If you are not familiar with the term “Fabric Strip Set” it is simply the technique of sewing strips of fabric together and cutting them into smaller units to create a patchwork block. It is an easy and fast way to accurately make patchwork blocks.
For example: If you want to make a 4-inch square patchwork block the traditional way. You would cut (4) 2.5-inch square pieces of fabric. (Two light and two dark).
Or, you can make a fabric strip set comprised of the light and dark fabrics. Measure 2.25-inches on the fabric strip set and cut. Measure another 2.25-inches and cut. Sew the two pieces together with a ¼-inch seam allowance and your 4-inch square patchwork block is finished! See the Madam Sew Patchwork Template Set Manual, viewing the section labeled “Using The Square Template Sets To Make Squares Quickly”. Then look at the images in the sub-section “The Second” way to use the template.
Now let’s make the fabric strip set that you will need for your mug rug.
Take a 2.25-inch wide strip of pumpkin orange fabric and sew it to a 3.5-inch wide strip of the scrappy fabric. Press the seam to the darker fabric.
Then sew a 2.25-inch wide strip of the dark green fabric to the scrappy fabric. Press the seam to the darker fabric.
Use your wool pressing mat to press the length of this fabric strip set. You want it to be flat, smooth and have straight edges.
Pressed Fabric Strip Set
It’s like magic, the sewn fabric strip set will measure 6.5-inches wide.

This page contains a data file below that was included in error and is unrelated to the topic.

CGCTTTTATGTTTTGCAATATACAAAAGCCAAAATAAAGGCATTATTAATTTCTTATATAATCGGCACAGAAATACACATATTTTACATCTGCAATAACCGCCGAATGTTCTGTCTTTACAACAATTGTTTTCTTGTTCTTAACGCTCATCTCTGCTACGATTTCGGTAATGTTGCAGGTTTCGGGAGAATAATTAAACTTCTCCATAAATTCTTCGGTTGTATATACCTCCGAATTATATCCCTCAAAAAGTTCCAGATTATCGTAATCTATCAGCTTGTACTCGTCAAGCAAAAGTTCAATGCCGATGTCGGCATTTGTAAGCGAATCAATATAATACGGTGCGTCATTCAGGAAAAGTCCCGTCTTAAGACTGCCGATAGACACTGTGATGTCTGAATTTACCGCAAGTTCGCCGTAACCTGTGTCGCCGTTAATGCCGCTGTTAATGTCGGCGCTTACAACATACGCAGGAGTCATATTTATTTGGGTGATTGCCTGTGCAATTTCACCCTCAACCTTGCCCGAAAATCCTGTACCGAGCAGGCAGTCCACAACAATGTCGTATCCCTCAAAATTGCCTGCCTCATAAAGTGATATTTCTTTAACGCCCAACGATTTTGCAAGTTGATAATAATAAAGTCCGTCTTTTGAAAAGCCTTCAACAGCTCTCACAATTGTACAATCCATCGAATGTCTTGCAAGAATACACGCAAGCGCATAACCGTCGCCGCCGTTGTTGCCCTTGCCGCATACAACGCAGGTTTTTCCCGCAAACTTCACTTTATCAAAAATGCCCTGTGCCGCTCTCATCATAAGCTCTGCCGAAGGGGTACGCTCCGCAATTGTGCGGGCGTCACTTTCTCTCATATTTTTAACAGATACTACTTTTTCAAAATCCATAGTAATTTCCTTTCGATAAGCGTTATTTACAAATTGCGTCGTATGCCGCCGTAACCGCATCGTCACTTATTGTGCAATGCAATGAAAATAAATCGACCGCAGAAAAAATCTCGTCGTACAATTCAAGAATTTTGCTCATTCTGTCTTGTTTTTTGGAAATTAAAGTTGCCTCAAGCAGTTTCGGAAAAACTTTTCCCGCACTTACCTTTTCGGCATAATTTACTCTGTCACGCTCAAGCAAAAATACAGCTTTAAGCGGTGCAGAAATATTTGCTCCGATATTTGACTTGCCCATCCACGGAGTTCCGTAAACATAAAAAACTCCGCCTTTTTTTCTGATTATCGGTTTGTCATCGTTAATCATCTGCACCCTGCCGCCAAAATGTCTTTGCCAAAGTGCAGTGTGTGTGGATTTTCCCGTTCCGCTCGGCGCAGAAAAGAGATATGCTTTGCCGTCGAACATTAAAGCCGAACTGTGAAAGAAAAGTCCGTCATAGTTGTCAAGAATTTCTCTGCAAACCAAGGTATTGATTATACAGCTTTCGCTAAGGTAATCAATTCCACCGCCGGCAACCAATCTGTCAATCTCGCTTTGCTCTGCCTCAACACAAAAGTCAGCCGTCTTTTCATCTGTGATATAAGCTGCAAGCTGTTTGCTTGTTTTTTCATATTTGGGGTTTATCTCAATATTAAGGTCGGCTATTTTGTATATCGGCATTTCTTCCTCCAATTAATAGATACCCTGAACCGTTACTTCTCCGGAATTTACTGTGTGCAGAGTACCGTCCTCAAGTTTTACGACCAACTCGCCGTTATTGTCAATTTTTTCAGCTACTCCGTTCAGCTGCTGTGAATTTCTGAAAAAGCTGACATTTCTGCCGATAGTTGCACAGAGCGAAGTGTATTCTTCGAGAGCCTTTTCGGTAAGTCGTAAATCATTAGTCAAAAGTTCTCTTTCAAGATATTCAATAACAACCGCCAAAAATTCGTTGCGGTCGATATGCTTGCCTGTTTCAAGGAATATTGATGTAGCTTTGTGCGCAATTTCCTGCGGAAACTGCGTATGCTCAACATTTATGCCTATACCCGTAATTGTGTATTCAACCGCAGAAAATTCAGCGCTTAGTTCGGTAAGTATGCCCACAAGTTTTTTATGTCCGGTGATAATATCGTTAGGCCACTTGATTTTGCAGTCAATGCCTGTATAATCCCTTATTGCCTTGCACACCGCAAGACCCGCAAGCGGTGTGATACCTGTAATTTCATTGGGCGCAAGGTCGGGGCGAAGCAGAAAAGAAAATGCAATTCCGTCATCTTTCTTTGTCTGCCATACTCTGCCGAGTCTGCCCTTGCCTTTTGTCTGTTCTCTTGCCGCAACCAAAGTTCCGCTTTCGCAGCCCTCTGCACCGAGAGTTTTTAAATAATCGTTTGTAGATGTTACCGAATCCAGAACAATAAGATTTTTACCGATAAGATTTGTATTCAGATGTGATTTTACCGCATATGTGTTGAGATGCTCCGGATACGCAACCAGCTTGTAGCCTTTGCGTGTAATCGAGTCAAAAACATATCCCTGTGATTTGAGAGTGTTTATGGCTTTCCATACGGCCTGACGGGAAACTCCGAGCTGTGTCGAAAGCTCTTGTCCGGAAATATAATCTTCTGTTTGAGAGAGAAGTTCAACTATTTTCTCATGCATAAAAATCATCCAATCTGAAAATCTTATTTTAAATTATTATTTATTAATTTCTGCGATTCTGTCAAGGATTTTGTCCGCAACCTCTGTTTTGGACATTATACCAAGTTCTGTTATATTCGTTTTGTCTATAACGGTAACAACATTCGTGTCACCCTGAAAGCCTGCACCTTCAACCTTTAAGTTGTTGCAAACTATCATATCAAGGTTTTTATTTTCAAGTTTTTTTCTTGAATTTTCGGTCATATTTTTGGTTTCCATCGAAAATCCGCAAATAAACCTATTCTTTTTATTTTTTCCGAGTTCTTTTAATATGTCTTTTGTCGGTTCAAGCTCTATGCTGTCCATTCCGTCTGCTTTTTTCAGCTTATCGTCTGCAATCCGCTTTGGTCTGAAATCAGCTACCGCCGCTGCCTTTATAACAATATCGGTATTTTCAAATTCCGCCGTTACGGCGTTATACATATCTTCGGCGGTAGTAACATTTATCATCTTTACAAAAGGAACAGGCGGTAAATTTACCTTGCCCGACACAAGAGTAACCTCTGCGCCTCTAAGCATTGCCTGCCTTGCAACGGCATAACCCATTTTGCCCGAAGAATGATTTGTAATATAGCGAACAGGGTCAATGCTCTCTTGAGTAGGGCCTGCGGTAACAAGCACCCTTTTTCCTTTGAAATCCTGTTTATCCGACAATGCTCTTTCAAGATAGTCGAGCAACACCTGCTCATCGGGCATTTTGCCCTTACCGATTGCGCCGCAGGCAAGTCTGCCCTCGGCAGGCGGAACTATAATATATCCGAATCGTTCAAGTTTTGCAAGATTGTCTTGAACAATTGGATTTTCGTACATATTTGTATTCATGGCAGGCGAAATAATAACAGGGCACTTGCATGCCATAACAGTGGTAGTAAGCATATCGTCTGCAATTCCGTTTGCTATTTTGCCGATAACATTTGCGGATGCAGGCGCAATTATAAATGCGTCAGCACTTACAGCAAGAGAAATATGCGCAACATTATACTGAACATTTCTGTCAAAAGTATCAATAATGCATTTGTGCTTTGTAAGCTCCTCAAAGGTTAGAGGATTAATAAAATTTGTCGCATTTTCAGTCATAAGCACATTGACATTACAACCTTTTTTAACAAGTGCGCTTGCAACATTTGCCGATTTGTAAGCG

Making 6.5-inch Square Blocks With A Template
Let’s have some fun making nine 6.5-inch square blocks the easy way!
Fabric Strip Set Properly Aligned With A Vertical Line On The Cutting Mat
Position the fabric strip set on your cutting mat so that the left edge aligns with a vertical line on the mat.
Fabric Strip Set Properly Aligned With A Horizontal Line On The Cutting Mat
Lay out the fabric strip set so that the bottom edge also aligns with a horizontal line on the cutting mat.
Fabric Strip Set With The Square Template In Position
Place the 6.5-inch square block template so that the left corner of the template aligns with the far left edge of the fabric strip set. Double check all the edges to make sure they are aligned properly and then make the first cut.
Repeat step three for the entire length of the fabric strip set to make a set of nine 6.5-inch square blocks.
This is the easiest way I know of cutting nine 6.5-inch square blocks from three different fabrics!
(Nine) Blocks Sewn In Three Rows
Making the Nine Block Patchwork
Have fun rotating each block so that your nine block patchwork layout does not have two of the same blocks next to each other. Then use your favorite piecing and pressing methods to sew three rows of blocks.
Ok, I know what you’re thinking. This nine block patchwork top is not scrappy. And wait a minute, picture #1 has one 6-inch square block, not nine blocks! I promised a scrappy mug rug and I won’t let you down. You will be using this nine block patchwork as fabric, because…you will ‘fussy cut’ it into four 6.5-inch square blocks using the 6.5-inch square block template. And when you finish this project you will have four mug rugs.
How To ‘Fussy Cut’ Your Blocks